Gee, It Really Is A Carnival

Hello Everybody,

On January 5th, I arrived in LA after traveling for the holidays. That evening, when I made it back to the bungalow, I opened the door to find my roommate, The Great Warrior, having a few beers in the kitchen with a friend of ours.

20140111_194847“How was Indiana?” I asked the Great Warrior. He got back from his hometown of Lafayette, Indiana, the day before.

“Well, not great…and it got worse. My mom passed away while I was there.” He looked down, took a deep breath and hissed it out with a sad little laugh. “It’s weird, I only choke up when I tell somebody.”

The Great Warrior’s mother had spent the last few years in a nursing home in Lafayette, as Altzheimer’s disease steadily conducted it’s onslaught on her mind. Every Monday, he’d skype the nursing home and talk with his mother, if she was able to. Graduallly, he’d taken charge of her affairs, paying her bills, was the liaison between her and the nursing home.

“I was at my dad and stepmom’s when the nursing home called. I got there, went into her room and there she was. But hard part was when I went back into the room later that day to get her things and her body wasn’t there.” Looked down, deep breath, hissed it out. “I’m going back at the end of the month for the memorial.”

The following week was a long quiet week for The Great Warrior. I’d walk by his room to see him working on the eulogy, sifting through stacks of photographs or curled up in a ball, sleeping but not really sleeping. Every now and then he’d come out for a cup of coffee, pace or stand in the doorway staring a million miles into the cobalt-blue California sky. Then more photos, writing, sleeping. Then more coffee, pacing, staring. Then night. Then morning and more coffee, pacing, staring, photos, writing, sleeping…

“Hey, check this out,” he said, holding an old, black and white photograph. “My mom. I’m guessing she’s about 20 years old there.”

The Great Warrior’s mother had porcelen skin, black hair in a pixie cut and her big dark pretty eyes stared up and to the left, far away to something that she so very much hoped would happen someday…surely IT must happen someday, right?…I looked up to The Great Warrior. I may have been staring at an old photograph, but he wasn’t holding a mere picture. He wasn’t even in the room. He was with his mother, my guess was that the two of them were putting their heads together trying to determine what exactly did, and didn’t happen in the ever shapeshifting Past. Then, suddenly, he re-entered The Now with a deep breath and a hiss, walked down the hall, went into his room.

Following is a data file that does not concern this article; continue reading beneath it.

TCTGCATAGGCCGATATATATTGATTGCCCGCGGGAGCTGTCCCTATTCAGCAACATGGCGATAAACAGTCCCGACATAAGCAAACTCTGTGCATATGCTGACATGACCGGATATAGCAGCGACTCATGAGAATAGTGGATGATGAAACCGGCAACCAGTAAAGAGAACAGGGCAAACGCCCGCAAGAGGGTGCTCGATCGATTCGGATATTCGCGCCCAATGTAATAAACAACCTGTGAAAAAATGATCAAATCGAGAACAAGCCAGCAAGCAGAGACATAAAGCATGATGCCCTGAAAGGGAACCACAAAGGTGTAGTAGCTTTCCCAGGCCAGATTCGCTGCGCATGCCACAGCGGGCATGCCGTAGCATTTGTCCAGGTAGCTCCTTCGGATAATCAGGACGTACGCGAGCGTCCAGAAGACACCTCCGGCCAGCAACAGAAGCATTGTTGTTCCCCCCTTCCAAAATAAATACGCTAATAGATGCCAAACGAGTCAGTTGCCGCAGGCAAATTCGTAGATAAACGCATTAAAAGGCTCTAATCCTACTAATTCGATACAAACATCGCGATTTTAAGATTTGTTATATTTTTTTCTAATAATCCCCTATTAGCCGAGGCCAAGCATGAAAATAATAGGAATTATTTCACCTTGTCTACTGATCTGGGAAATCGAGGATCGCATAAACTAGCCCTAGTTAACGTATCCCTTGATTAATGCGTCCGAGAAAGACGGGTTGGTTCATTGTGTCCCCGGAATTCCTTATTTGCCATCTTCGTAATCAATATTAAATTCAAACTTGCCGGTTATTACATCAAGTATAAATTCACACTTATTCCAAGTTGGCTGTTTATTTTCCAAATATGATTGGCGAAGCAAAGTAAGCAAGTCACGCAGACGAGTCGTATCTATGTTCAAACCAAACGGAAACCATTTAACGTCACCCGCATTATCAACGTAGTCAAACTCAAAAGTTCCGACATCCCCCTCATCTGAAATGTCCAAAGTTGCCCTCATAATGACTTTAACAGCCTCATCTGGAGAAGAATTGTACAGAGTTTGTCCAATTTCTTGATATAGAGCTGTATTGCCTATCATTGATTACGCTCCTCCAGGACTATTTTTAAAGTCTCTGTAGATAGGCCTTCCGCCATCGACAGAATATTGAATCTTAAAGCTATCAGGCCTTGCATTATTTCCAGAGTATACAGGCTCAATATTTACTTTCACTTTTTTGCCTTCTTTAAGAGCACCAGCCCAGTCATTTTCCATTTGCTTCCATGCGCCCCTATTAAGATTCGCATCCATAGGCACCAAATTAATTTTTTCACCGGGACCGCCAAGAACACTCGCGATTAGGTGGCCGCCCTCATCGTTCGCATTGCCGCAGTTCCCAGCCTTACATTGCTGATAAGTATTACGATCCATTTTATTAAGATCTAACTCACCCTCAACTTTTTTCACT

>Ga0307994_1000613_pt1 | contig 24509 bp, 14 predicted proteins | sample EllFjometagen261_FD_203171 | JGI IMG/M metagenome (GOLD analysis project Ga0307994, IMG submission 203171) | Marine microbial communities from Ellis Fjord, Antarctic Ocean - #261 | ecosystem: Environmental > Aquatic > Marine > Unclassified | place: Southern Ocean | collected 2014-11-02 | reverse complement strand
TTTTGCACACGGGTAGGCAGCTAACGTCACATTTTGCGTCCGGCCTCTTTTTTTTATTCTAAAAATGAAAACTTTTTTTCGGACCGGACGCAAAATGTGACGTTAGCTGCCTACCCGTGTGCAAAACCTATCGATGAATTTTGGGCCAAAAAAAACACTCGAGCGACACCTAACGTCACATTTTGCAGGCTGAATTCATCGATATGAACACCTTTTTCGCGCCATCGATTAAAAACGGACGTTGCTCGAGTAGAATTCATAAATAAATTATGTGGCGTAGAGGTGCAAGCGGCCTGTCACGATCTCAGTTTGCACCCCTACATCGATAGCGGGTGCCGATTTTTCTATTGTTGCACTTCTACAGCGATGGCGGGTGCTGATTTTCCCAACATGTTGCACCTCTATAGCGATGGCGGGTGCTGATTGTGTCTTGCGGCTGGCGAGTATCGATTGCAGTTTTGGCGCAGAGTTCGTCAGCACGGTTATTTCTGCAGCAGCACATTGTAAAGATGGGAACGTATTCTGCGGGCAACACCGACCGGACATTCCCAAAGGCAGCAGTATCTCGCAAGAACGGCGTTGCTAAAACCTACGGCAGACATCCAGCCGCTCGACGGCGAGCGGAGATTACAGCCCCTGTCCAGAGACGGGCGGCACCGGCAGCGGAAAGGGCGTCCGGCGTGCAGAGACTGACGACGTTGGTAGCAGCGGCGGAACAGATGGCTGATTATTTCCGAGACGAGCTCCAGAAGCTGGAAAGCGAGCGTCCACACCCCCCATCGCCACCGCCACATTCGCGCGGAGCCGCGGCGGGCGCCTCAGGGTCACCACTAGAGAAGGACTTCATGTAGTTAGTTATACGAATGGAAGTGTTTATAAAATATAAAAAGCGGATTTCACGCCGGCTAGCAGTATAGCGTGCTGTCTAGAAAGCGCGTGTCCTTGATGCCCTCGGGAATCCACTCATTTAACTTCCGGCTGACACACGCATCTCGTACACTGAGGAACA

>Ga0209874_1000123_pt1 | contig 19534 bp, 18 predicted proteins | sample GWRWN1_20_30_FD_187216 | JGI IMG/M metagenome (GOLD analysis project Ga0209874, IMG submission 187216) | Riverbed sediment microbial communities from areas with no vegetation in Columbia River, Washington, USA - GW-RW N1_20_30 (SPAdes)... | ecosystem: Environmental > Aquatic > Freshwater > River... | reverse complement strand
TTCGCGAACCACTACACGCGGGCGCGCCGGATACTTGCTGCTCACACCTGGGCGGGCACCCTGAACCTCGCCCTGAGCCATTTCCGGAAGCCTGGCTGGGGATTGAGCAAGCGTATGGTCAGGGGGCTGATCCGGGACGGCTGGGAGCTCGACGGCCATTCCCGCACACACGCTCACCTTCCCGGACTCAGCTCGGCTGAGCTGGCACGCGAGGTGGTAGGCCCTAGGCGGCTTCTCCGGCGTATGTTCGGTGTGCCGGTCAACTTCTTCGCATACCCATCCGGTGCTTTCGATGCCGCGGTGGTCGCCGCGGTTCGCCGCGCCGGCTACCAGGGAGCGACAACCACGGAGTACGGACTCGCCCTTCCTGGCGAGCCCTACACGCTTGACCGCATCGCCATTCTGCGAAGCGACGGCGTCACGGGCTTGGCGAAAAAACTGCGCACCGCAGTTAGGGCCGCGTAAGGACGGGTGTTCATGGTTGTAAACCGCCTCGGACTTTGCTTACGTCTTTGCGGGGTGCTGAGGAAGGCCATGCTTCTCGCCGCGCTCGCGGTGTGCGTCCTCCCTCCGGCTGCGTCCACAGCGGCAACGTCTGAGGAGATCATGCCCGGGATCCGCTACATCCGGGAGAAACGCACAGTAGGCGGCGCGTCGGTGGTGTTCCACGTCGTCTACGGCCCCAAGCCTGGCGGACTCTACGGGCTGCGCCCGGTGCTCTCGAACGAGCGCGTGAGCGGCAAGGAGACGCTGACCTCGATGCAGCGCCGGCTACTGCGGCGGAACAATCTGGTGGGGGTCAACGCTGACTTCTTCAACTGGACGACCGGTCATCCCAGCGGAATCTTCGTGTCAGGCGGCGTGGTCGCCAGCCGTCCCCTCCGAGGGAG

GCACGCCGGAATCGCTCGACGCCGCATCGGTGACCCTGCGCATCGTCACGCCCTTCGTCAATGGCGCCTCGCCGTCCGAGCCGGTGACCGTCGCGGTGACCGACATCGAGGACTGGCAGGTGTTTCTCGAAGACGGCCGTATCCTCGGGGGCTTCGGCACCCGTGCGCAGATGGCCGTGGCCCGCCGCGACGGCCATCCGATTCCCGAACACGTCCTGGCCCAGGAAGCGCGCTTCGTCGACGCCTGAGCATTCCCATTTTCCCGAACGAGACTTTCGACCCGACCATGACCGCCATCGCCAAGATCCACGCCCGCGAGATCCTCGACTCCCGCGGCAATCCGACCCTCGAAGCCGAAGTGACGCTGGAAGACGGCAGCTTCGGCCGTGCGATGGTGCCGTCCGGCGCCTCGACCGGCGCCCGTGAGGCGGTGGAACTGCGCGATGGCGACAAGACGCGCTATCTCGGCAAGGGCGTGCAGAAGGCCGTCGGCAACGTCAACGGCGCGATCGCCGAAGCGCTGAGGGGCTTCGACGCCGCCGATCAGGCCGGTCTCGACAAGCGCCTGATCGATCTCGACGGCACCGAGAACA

20140110_165712A traveling carnival came to East Hollywood last week, setting up in a parking lot of a hardware store that’d recently gone out of business – on the corner of Sunset and Western Boulevards. A plethora of withered carnies draped in billowy, tattered clothing permanently caked in grease, moved about slowly like an army of last harvest’s abandoned scarecrows as they assembled the rides and booths. At the bus stop at Sunset and Western, The Vigilant Congregation of winos, wackos, drifters and drug dealers stood, gaping with deadened bewilderment at the carnies…Geea carnival, here? Well, alright…

One night, I walked by the carnival to see long lines of little Mexican-American boys and girls pecking at huge bales of pink and baby blue cotton candy as they waited in long lines at the rides. The screams from the little boys and girls already on the rides pierced the cooling night air like glass-cracking thunder. The tip tap tip taps of the shooting gallery served as a cadence to the evening.

Nobody knows the trouble I seen,” sang an old Black carny at the throw-a-ping-pong-ball-in-a-cup-and-win-a-prize booth, “nobody knows but- hey girl,” he shouted to a woman standing at the booth. “I know, you’s tryin’ figure out the trick of it, ain’t ya? Well, they may be one, but’chu gotta go to Carny College know it, ha, ha…” The girl walked off. “Hey! Come on now, I need a player! It’s so easy! Ha, ha...nobody knows the trouble I seen…”

...but Jesus

…but Jesus